REVIEW: Matthew Bourne’s Romeo and Juliet - Theatre Royal, Newcastle

A KISS sizzling with the intensity only wild and crazy young love can bring seemed it would go on forever before bringing the first act to a dramatic close.

It was culmination of a mesmerising scene between the star-cross’d lovers, who dance teasingly and tantalisingly, before becoming locked at the lips.

Afterwards they collapse in a dream-like state at opposing ends of the stage, their thoughts consumed with one another.

The Northern Echo:

Matthew Bourne’s Romeo and Juliet is another interpretation of the classic Shakespearean tragedy about the ill-fated love of two young people set in the not-too-distant future.

Influences of other famous interpretations, such as West Side Story and Grease, resonate, but this vibrant production is a fresh, new and original take on the well-worn tale.

Our protagonists appear as inmates of the white-tiled Verona Institute, which appears to be part prison, part mental hospital, where they are drilled and drugged into submission.

In Bourne’s world it is within this dystopian nightmare, where we lay our scene.

There is high drama from the outset as a talented cast, including six impressive amateurs from the North-East, move rhythmically to the captivating chords of the Dance of the Knights.

There are no warring families, no Montagues or Capulets, no streets gangs, and the obstacles the lovers have to overcome arise from the from the segregation of boys and girls as well as patients and guards and the division therein.

The Northern Echo:

The story rattles along to a bold new orchestration of the Prokofiev score by Terry Davies with Bourne’s hallmark choreography simply breath-taking.

Seren Williams is divine as Juliet, effortlessly graceful, while Andrew Monaghan is a terrific clownish but sweet Romeo.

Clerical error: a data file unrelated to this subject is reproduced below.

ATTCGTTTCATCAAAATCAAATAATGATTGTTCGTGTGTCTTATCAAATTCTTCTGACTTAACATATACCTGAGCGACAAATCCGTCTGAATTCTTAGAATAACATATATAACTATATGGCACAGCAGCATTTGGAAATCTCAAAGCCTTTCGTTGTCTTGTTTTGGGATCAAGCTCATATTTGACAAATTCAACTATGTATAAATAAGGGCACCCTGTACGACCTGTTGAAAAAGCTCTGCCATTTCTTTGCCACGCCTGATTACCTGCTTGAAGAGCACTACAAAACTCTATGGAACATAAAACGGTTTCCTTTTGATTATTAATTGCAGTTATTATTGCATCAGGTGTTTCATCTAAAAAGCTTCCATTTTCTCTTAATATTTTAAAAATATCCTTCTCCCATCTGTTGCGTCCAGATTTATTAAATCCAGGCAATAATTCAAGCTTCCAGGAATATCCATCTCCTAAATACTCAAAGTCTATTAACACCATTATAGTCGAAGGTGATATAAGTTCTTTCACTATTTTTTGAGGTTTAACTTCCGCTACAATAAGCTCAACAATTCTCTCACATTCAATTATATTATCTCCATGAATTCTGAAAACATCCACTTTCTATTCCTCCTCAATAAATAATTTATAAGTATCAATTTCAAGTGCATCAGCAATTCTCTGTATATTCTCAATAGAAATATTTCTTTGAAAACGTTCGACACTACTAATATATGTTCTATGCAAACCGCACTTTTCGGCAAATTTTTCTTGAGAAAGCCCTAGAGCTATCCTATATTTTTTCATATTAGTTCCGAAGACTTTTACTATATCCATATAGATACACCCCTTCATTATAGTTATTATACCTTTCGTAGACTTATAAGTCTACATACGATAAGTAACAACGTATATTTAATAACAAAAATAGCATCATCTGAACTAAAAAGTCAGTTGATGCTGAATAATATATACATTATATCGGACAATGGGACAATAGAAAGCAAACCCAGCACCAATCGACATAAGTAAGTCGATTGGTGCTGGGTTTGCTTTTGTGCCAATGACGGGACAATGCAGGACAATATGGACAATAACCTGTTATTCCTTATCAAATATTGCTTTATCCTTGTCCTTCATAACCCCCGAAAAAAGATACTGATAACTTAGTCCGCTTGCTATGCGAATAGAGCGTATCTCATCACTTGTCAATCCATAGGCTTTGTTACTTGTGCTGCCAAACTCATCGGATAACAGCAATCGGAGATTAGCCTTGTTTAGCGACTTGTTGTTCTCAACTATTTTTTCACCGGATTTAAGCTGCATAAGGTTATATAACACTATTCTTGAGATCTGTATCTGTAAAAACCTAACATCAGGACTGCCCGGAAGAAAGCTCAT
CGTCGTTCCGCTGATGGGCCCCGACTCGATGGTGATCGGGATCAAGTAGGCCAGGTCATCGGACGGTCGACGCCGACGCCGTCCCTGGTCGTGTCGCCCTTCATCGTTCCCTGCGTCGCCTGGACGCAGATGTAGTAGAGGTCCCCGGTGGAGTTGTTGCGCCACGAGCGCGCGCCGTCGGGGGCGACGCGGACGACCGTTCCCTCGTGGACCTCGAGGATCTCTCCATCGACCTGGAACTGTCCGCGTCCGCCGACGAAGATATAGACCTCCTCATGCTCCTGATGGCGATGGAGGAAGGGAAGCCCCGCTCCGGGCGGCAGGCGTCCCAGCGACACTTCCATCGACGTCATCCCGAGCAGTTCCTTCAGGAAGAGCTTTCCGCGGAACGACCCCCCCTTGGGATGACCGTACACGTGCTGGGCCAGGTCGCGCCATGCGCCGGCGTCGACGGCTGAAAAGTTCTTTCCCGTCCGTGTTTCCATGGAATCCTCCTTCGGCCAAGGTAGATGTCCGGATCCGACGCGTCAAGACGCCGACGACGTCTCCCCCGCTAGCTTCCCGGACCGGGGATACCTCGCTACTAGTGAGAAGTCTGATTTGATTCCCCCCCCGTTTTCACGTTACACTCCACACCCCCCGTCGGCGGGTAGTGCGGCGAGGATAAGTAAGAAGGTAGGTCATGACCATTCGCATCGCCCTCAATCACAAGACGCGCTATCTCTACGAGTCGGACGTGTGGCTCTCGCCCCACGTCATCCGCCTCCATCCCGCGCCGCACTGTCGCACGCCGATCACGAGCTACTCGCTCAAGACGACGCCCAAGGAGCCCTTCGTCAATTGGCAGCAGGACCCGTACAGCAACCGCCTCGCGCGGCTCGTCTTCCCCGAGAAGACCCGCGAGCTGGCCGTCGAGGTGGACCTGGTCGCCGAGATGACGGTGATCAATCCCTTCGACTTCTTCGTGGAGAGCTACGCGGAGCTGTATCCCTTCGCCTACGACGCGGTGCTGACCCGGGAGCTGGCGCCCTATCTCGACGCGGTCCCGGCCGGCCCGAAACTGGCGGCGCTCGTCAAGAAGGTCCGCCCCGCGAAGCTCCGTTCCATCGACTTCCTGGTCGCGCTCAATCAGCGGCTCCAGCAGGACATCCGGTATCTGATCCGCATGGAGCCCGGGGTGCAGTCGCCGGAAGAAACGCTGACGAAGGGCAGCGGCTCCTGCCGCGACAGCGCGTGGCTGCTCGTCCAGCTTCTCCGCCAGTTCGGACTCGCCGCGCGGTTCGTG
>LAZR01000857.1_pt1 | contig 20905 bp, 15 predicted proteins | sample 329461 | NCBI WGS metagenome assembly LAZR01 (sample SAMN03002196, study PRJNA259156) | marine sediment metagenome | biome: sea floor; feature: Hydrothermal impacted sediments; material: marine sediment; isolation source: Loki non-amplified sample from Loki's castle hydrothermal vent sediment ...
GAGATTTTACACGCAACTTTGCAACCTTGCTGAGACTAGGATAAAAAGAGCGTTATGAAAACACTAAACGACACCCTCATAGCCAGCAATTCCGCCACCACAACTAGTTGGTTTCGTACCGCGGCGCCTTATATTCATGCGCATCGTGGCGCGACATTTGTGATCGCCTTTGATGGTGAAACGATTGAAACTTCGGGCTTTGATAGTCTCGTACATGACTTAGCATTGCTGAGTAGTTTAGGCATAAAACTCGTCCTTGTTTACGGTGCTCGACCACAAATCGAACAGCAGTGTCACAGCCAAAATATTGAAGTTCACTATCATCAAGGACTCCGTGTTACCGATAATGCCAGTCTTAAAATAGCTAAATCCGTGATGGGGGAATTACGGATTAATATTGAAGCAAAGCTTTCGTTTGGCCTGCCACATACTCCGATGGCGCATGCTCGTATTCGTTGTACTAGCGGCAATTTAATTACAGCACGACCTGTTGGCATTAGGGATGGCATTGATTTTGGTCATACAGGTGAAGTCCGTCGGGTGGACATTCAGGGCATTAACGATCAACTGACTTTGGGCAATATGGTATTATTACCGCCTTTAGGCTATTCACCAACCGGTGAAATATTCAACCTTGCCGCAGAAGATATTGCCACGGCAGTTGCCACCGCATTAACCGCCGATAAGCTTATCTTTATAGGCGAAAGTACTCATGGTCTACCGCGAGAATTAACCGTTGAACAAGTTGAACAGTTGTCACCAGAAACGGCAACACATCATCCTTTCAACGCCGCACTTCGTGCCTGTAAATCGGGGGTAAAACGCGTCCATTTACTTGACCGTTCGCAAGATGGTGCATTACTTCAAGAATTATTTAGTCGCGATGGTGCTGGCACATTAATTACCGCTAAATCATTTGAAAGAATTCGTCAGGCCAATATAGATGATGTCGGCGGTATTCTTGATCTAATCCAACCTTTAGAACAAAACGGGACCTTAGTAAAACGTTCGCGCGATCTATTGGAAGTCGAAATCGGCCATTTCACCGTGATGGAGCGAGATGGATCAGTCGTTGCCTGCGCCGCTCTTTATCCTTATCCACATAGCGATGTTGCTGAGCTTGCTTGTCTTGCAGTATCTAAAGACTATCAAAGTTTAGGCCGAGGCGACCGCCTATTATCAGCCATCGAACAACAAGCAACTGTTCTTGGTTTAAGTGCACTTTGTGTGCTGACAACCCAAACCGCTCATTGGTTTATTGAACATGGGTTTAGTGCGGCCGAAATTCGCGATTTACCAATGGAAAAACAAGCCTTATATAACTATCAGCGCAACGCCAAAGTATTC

There are great comic moments as he arrives at the correctional institute, delivered by his aloof politician parents, and is playfully stripped to his boxer shorts by his new peer group.

Early in the show the true character of the thuggish guard Tybalt, played by a menacing Danny Reubens, is laid bare as he hauls our tragic heroine off against her will to abuse her.

The act hidden, the implication heart-breaking.

She survives and attends a dance for the inmates, which is prim and proper under supervision by guards and sympathetic chaplain, yet down and dirty when the adults leave the room.

It is here Juliet and Romeo meet for the first time properly and they dance before THAT kiss.

The Northern Echo:

Alas, their love is short-lived and the beautiful harmony between their pair is broken by a drunken Tybalt, who is vengeful, angry and then humiliated.

And so the tragedy unfolds.

Matthew Bourne has created a unique version of this classic tale of woe and made it his own.

This is a truly stunning show and if you don’t think you like modern ballet, make your mind up after seeing this show.

The energy is electrifying, the climax ultimately beautiful and devastating in equal measure.

Matthew Bourne’s Romeo and Juliet is at Newcastle’s Theatre Royal on Saturday with performances at 2.30pm and 7.30pm.

Tickets from £17.50 can be purchased from the Theatre Royal Box Office on 08448 11 21 21 or booked online at